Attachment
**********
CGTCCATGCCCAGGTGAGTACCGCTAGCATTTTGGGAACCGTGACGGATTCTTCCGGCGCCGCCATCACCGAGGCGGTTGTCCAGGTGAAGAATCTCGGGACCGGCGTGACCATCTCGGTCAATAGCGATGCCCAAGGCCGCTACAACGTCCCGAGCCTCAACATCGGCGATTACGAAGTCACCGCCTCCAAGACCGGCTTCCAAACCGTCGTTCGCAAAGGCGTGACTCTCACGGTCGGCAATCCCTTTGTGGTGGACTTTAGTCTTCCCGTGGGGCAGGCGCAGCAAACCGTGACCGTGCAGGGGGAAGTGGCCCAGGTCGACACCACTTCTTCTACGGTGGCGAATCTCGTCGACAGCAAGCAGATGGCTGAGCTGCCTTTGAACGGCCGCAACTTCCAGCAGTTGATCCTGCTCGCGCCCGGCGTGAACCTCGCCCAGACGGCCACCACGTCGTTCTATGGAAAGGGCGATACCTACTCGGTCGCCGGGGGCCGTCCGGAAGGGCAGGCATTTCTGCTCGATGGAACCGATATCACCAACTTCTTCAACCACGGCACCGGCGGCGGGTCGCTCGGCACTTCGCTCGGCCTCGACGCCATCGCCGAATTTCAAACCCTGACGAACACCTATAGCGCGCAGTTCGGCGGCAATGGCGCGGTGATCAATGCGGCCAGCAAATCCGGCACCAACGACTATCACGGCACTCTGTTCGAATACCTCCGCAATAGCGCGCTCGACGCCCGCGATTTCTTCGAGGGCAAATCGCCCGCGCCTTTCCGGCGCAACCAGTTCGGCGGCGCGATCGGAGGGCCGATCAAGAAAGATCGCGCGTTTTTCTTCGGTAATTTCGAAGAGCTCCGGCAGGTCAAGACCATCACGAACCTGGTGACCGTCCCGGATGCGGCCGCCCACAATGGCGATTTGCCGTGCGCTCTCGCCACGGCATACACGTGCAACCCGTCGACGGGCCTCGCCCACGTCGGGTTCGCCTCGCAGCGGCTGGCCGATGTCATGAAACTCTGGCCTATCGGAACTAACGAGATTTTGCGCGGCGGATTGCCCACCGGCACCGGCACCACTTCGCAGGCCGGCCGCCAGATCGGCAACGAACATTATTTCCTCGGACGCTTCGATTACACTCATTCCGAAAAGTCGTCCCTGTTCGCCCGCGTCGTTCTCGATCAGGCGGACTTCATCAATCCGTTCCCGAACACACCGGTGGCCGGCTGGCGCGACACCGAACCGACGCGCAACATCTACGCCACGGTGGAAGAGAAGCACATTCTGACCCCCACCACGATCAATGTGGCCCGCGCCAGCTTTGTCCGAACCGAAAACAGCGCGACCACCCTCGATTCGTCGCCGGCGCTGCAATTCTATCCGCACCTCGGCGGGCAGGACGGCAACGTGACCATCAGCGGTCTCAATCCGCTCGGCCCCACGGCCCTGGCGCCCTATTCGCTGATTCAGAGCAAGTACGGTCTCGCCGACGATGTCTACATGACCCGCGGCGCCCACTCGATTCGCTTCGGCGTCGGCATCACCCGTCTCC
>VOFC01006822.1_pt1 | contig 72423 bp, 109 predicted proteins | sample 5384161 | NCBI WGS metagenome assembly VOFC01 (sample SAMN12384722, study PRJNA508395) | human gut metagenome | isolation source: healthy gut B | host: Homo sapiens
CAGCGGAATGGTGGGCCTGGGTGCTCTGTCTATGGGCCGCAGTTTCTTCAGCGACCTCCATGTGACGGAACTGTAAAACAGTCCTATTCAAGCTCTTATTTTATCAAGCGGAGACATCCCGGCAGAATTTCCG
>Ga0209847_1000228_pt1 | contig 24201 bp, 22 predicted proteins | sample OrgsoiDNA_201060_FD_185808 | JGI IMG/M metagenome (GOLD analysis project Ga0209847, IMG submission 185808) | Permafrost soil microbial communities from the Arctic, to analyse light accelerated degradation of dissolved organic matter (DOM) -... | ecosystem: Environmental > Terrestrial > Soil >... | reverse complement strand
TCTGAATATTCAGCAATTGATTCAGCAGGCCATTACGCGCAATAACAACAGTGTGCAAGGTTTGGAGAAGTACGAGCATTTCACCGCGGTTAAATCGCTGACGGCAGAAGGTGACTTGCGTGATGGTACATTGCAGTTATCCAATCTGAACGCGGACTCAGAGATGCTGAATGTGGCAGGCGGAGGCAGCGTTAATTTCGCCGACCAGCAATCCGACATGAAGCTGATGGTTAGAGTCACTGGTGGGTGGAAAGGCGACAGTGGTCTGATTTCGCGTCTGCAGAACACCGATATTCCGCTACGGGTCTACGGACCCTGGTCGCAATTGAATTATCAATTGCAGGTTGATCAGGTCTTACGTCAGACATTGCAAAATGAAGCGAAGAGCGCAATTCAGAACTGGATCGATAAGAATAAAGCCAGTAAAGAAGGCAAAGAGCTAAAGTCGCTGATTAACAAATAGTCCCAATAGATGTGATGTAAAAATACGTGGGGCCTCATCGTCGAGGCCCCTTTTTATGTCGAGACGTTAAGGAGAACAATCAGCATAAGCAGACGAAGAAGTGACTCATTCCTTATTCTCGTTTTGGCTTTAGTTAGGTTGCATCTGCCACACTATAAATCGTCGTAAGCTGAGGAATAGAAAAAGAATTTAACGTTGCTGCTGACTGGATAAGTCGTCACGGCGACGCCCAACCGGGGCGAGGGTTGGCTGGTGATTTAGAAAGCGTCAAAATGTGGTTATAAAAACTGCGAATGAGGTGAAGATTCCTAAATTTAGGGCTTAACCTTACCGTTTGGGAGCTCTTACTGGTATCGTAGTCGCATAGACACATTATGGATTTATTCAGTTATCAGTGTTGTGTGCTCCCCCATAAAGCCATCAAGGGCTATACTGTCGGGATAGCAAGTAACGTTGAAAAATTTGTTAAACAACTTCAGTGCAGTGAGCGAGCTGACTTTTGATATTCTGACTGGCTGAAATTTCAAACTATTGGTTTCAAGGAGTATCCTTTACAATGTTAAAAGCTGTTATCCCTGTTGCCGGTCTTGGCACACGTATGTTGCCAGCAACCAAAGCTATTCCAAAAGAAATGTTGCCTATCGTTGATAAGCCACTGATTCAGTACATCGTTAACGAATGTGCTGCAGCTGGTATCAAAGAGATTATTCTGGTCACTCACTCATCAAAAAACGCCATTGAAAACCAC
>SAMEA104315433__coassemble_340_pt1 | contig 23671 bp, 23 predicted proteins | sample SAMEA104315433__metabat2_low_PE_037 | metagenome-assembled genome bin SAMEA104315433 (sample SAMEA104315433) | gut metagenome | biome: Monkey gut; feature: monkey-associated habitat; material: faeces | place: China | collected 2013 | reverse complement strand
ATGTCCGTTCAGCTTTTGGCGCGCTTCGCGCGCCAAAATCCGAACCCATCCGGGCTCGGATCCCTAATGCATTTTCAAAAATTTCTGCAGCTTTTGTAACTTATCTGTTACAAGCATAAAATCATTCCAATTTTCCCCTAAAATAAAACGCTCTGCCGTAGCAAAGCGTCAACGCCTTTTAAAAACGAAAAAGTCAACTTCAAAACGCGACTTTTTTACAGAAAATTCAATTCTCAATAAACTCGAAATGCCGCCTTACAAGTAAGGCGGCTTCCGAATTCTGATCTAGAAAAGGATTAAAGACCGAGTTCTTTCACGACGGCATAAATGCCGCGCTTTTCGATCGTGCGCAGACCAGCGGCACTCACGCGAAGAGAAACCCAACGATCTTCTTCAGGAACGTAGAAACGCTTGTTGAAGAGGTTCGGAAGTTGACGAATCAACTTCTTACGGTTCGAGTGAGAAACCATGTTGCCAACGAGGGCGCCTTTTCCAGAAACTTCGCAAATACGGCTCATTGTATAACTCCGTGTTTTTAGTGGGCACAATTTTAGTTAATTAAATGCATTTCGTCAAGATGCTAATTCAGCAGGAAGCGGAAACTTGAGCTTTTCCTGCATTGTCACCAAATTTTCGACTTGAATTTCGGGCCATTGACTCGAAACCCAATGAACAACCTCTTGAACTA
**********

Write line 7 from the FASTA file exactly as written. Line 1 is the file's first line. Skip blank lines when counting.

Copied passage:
ATGTCCGTTCAGCTTTTGGCGCGCTTCGCGCGCCAAAATCCGAACCCATCCGGGCTCGGATCCCTAATGCATTTTCAAAAATTTCTGCAGCTTTTGTAACTTATCTGTTACAAGCATAAAATCATTCCAATTTTCCCCTAAAATAAAACGCTCTGCCGTAGCAAAGCGTCAACGCCTTTTAAAAACGAAAAAGTCAACTTCAAAACGCGACTTTTTTACAGAAAATTCAATTCTCAATAAACTCGAAATGCCGCCTTACAAGTAAGGCGGCTTCCGAATTCTGATCTAGAAAAGGATTAAAGACCGAGTTCTTTCACGACGGCATAAATGCCGCGCTTTTCGATCGTGCGCAGACCAGCGGCACTCACGCGAAGAGAAACCCAACGATCTTCTTCAGGAACGTAGAAACGCTTGTTGAAGAGGTTCGGAAGTTGACGAATCAACTTCTTACGGTTCGAGTGAGAAACCATGTTGCCAACGAGGGCGCCTTTTCCAGAAACTTCGCAAATACGGCTCATTGTATAACTCCGTGTTTTTAGTGGGCACAATTTTAGTTAATTAAATGCATTTCGTCAAGATGCTAATTCAGCAGGAAGCGGAAACTTGAGCTTTTCCTGCATTGTCACCAAATTTTCGACTTGAATTTCGGGCCATTGACTCGAAACCCAATGAACAACCTCTTGAACTA